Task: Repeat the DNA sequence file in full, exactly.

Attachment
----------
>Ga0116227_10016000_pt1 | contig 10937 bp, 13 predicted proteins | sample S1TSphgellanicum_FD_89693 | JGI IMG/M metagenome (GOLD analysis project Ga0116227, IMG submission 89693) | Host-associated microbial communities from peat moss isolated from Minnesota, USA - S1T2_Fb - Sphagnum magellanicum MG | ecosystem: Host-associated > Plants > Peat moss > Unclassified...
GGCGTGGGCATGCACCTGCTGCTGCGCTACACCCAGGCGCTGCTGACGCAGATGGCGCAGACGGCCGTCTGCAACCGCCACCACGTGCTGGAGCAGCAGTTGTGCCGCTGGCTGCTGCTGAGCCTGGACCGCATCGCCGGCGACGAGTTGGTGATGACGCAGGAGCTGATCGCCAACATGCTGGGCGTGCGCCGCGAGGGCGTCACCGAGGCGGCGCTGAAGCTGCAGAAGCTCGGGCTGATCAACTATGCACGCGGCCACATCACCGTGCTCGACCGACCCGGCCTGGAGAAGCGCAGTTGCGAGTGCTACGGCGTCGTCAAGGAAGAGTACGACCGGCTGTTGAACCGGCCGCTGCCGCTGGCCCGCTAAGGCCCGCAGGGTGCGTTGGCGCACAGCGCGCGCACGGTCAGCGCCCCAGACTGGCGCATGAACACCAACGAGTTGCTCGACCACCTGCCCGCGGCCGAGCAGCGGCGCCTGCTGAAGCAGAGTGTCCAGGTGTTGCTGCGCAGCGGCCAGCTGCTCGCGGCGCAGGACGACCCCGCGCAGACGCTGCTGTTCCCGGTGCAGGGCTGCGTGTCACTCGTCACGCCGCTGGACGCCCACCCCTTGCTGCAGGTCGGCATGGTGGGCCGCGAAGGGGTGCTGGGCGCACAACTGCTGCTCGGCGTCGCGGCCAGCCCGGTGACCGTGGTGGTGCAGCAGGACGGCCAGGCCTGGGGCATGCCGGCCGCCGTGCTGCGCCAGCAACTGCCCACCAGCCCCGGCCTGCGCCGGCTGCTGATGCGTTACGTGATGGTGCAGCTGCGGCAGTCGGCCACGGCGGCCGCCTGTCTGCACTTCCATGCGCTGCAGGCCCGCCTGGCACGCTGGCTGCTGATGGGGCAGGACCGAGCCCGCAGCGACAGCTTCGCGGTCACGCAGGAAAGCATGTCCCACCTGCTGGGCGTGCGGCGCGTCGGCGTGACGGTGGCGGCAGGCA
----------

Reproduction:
>Ga0116227_10016000_pt1 | contig 10937 bp, 13 predicted proteins | sample S1TSphgellanicum_FD_89693 | JGI IMG/M metagenome (GOLD analysis project Ga0116227, IMG submission 89693) | Host-associated microbial communities from peat moss isolated from Minnesota, USA - S1T2_Fb - Sphagnum magellanicum MG | ecosystem: Host-associated > Plants > Peat moss > Unclassified...
GGCGTGGGCATGCACCTGCTGCTGCGCTACACCCAGGCGCTGCTGACGCAGATGGCGCAGACGGCCGTCTGCAACCGCCACCACGTGCTGGAGCAGCAGTTGTGCCGCTGGCTGCTGCTGAGCCTGGACCGCATCGCCGGCGACGAGTTGGTGATGACGCAGGAGCTGATCGCCAACATGCTGGGCGTGCGCCGCGAGGGCGTCACCGAGGCGGCGCTGAAGCTGCAGAAGCTCGGGCTGATCAACTATGCACGCGGCCACATCACCGTGCTCGACCGACCCGGCCTGGAGAAGCGCAGTTGCGAGTGCTACGGCGTCGTCAAGGAAGAGTACGACCGGCTGTTGAACCGGCCGCTGCCGCTGGCCCGCTAAGGCCCGCAGGGTGCGTTGGCGCACAGCGCGCGCACGGTCAGCGCCCCAGACTGGCGCATGAACACCAACGAGTTGCTCGACCACCTGCCCGCGGCCGAGCAGCGGCGCCTGCTGAAGCAGAGTGTCCAGGTGTTGCTGCGCAGCGGCCAGCTGCTCGCGGCGCAGGACGACCCCGCGCAGACGCTGCTGTTCCCGGTGCAGGGCTGCGTGTCACTCGTCACGCCGCTGGACGCCCACCCCTTGCTGCAGGTCGGCATGGTGGGCCGCGAAGGGGTGCTGGGCGCACAACTGCTGCTCGGCGTCGCGGCCAGCCCGGTGACCGTGGTGGTGCAGCAGGACGGCCAGGCCTGGGGCATGCCGGCCGCCGTGCTGCGCCAGCAACTGCCCACCAGCCCCGGCCTGCGCCGGCTGCTGATGCGTTACGTGATGGTGCAGCTGCGGCAGTCGGCCACGGCGGCCGCCTGTCTGCACTTCCATGCGCTGCAGGCCCGCCTGGCACGCTGGCTGCTGATGGGGCAGGACCGAGCCCGCAGCGACAGCTTCGCGGTCACGCAGGAAAGCATGTCCCACCTGCTGGGCGTGCGGCGCGTCGGCGTGACGGTGGCGGCAGGCA